Gregory Kurtzer, a CentOS founder, created Rocky Linux, promising his new project released as stable RHEL for those who are not ready to pay for RHEL. Although AWS sponsors the project, it seems legit that Rocky Linux is a way to leave CentOs technology in the hands of the free community.
Rocky Linux is designed to replace CentOS is to production gone, offering users a stable OS for production situations. As a result, if you're searching for a CentOS alternative on the same source code, Rocky Linux is an excellent option to investigate.
Project Lenix is the project of CloudLinux, claimed to be a fully compatible RHEL fork. CloudLinux releases their RHEL fork because they also create CloudLinux OS.
It is not commonly used, but it is one of the possible replacements, as CentOS discontinued, so consider it too.
AlmaLinux, like CentOS, offers a robust, safe, and free operating system. It is developed by the same team that built CloudLinux and which releases their CentOS RHEL fork. The team has a good track record in the Linux community and has committed to providing AlmaLinux with long-term maintenance and upgrades.
Furthermore, AlmaLinux enjoys the support of a number of well-known corporations and organizations, including CloudLinux, cPanel, and the Linux Professional Institute, as it is compatible with existing CentOS installations. In this case, users easily transit from CentOS without substantial changes to their systems.
Additionally, AlmaLinux has a similar package management system as CentOS does, so users can use familiar commands.
Overall, CentOS is production gone but RHEL AlmaLinux is a good CentOS option for those seeking a reliable, safe, and free operating system that is compatible with current CentOS installations.
Oracle Linux is CentOS stable RHEL for those who seek a free OS 100% compatible with RHEL. In addition, Oracle Linux contains the Unbreakable Enterprise Kernel, which outperforms and stabilizes the regular Linux kernel used by CentOS.
Oracle Linux, like CentOS, is free to use and provides a robust and secure platform appropriate for production situations. It also contains compatibility with major software packages and services, making it an excellent alternative for customers seeking a dependable and straightforward OS.
Oracle's Unbreakable Linux Network service also provides long-term maintenance and upgrade for Oracle Linux, updating security releases and fixing bugs. It proves that when CentOS is to production gone but ensuring that Oracle Linux maintains a safe and reliable platform.
Springdale Linux is released CentOS as stable RHEL for some experimental packages not included in RHEL and has long-term maintenance and upgrade.
Springdale Linux is maintained by members of Princeton University and the Institute for Advanced Study. This implies that users may shape the operating system by offering comments, problem reports, and patches. Springdale Linux's community-driven approach also assures that the operating system stays free for all people.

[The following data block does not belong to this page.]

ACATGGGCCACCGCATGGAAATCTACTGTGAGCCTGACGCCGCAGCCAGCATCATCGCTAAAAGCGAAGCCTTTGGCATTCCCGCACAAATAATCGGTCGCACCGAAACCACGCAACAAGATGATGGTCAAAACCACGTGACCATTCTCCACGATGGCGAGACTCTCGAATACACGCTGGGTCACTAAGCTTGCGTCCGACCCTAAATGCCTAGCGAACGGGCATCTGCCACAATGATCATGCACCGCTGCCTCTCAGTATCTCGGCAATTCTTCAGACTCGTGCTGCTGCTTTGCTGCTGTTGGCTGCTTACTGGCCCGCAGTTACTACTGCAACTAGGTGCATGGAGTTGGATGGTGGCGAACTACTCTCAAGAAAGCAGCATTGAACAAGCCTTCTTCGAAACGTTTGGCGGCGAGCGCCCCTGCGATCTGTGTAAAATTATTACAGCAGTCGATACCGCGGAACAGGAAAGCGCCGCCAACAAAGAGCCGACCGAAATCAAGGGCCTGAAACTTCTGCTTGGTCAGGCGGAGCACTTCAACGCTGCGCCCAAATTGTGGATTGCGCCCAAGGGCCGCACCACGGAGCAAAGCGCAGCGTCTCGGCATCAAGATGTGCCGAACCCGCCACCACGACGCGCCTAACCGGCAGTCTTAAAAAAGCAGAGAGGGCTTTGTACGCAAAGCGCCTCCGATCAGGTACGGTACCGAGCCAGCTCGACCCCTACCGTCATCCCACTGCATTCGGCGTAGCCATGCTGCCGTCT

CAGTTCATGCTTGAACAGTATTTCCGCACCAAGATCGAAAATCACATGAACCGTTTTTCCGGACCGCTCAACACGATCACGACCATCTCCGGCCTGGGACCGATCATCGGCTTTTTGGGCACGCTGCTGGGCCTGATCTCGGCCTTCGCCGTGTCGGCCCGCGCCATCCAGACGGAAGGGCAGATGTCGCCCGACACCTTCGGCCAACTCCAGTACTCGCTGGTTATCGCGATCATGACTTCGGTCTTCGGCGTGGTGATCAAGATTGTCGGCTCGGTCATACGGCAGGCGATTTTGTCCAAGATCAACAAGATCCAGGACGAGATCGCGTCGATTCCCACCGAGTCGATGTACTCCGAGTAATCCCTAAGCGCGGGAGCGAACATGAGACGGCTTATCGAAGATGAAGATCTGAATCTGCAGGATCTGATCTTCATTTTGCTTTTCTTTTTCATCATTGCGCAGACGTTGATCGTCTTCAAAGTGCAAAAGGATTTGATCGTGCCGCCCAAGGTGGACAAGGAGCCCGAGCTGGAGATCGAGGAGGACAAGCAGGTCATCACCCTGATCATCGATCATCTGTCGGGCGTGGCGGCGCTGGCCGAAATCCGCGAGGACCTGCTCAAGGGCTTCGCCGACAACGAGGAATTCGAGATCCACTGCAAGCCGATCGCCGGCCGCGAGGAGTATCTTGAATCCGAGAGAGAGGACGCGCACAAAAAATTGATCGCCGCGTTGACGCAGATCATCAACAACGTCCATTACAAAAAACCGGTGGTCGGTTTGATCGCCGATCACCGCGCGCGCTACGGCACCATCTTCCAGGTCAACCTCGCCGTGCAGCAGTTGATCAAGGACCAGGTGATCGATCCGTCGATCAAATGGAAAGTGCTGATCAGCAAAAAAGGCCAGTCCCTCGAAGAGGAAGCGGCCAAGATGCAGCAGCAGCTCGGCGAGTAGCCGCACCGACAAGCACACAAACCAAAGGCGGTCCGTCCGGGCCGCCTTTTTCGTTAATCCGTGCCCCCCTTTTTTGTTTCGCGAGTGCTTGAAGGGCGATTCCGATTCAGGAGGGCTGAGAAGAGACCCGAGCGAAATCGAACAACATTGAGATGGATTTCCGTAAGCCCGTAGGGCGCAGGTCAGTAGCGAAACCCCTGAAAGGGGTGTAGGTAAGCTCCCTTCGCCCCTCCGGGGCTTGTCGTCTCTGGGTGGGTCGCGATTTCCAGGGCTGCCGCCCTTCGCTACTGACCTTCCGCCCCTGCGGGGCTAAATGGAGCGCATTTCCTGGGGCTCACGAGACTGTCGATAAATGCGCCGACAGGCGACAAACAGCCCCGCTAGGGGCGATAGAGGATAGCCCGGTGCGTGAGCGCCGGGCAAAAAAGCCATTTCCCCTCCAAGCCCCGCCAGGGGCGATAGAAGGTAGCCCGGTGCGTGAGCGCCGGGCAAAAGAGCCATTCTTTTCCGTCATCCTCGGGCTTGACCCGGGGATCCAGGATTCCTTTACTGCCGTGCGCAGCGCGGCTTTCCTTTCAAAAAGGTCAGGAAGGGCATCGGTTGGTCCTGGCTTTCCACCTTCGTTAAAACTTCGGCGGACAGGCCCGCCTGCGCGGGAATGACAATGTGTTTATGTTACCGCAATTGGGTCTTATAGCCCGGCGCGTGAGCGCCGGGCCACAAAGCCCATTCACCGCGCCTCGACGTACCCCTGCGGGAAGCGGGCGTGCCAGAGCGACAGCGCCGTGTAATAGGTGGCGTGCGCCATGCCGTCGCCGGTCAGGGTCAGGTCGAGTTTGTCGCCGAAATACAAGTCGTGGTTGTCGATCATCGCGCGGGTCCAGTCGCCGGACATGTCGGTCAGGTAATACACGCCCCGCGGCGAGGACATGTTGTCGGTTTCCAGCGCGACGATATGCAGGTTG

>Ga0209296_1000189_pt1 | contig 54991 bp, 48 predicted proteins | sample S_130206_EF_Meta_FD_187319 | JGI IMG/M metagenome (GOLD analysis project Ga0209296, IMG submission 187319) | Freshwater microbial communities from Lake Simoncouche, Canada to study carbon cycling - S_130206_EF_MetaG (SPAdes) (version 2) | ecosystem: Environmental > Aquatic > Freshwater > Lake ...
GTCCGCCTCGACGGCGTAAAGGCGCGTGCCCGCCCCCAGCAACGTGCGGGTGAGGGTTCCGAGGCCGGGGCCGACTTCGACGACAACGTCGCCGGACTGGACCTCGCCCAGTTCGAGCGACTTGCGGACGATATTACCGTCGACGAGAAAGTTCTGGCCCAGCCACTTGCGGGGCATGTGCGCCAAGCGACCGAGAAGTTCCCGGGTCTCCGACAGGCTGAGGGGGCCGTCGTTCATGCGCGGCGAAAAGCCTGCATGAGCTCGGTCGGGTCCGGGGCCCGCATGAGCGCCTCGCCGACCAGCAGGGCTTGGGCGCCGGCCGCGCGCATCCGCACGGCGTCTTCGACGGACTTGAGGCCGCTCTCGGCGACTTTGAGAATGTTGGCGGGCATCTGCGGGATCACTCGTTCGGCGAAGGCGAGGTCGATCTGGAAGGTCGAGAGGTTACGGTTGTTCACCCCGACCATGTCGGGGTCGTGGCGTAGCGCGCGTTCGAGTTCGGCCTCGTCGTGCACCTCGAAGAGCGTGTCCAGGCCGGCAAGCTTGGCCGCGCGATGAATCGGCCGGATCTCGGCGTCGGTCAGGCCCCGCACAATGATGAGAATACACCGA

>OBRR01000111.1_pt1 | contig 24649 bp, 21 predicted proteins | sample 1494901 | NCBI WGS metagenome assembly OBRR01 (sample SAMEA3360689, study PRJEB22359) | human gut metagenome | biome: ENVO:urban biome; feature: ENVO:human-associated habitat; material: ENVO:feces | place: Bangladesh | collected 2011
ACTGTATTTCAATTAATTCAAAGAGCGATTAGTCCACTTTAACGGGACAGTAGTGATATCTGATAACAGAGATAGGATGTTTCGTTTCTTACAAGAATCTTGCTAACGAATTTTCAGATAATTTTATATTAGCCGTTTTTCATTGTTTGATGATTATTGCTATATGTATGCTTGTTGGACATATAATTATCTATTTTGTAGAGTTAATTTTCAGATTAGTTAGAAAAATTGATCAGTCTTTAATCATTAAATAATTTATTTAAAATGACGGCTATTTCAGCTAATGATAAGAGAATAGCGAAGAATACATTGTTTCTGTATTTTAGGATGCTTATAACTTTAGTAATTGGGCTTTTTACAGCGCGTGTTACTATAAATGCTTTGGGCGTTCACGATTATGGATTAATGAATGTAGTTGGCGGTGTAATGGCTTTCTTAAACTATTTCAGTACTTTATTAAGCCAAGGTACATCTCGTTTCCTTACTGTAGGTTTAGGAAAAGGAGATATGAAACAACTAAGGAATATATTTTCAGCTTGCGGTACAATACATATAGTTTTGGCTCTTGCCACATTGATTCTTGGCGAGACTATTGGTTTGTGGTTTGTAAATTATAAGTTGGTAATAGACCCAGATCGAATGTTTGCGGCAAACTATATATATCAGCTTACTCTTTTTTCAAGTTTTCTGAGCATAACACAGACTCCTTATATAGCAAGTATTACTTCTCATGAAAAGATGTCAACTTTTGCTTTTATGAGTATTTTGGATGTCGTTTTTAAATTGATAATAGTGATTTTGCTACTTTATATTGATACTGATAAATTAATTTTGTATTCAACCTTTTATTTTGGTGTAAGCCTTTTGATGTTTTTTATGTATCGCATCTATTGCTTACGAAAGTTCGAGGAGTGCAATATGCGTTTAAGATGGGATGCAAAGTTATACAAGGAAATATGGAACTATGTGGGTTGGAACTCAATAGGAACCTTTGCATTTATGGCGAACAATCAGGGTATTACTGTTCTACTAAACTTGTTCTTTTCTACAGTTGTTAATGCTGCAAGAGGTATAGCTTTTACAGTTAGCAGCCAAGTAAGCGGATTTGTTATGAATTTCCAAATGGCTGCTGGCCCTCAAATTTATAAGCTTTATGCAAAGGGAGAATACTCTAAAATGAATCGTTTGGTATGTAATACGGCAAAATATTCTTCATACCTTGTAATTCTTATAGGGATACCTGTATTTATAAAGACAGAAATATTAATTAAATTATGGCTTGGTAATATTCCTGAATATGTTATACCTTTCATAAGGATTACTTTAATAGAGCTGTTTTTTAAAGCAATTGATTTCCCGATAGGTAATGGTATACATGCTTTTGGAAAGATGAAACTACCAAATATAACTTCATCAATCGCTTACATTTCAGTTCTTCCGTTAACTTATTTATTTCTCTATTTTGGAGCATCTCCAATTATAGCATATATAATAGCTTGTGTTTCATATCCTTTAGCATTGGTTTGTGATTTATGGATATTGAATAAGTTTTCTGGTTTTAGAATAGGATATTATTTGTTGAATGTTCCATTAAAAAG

Hewlett Packard Enterprise and Clear Center releases their CentOS fork called ClearOS. It is used mainly not as OS but for cloud computing and storage solutions.
ClearOS is seen as a viable alternative to CentOS because it provides a simple and straightforward web-based interface via which users can easily administer their computers. This interface supplies numerous tools and programs for configuring and monitoring various system parts.
To summarize, there are several releases of CentOS RHEL forks, each with its advantages and disadvantages.
If you need a robust and dependable operating system for production servers, RHEL or Rocky Linux are among the most suitable options. Fedora may be the way to go if you're seeking innovation for development. Furthermore, if you're searching for a cloud-optimized operating system, ClearOS could be your fine solution.
All options are different and not perfect. So consider them according to your particular needs and requirements.
RedHat releases their CentOS RHEL distribution CentOS Stream to test new features and updates before they are incorporated into RHEL.
Current CentOS users will not immediately lose support or updates. The latest CentOS version 8 is maintained by 2021, while CentOS 7 is planned till 2024. However, there will be these distributions will have no more updates or security patches.
Alternative distribution is available, such as Ubuntu, Debian, and Fedora, among others. Researching and evaluating different distributions is essential to find one that best meets your needs.
The main advantage of CentOS was 100% compatibility with RHEL, no other distribution can achieve that. However, since CentOs discontinued, other opportunities opened.
The simplest is to get RHEL Developer Subscription, but it requires a budget. If developers need a free tool the next best choice is Oracle Linux. As other Linux solutions like Ubuntu or Debian require time and effort to switch to.
Furthermore, CentOS has been a popular product for many years in special tasks, for instance, server deployments. After the discontinuation, users will have to consider released platforms like CentOS Stream or ClearOS similar to CentOS as stable for those who seek a free product. While CentOS Stream provides a more current and agile platform, it may not be suitable for many users that want a stable and predictable release cycle. In contrast, ClearOS has good reviews.
Nonetheless, it is evident that the Linux environment is continually changing, and users and developers must adapt to these changes while continuing to innovate. If you think about selecting a new option for your enterprise, contact our team. We will bring the expertise especially for your case.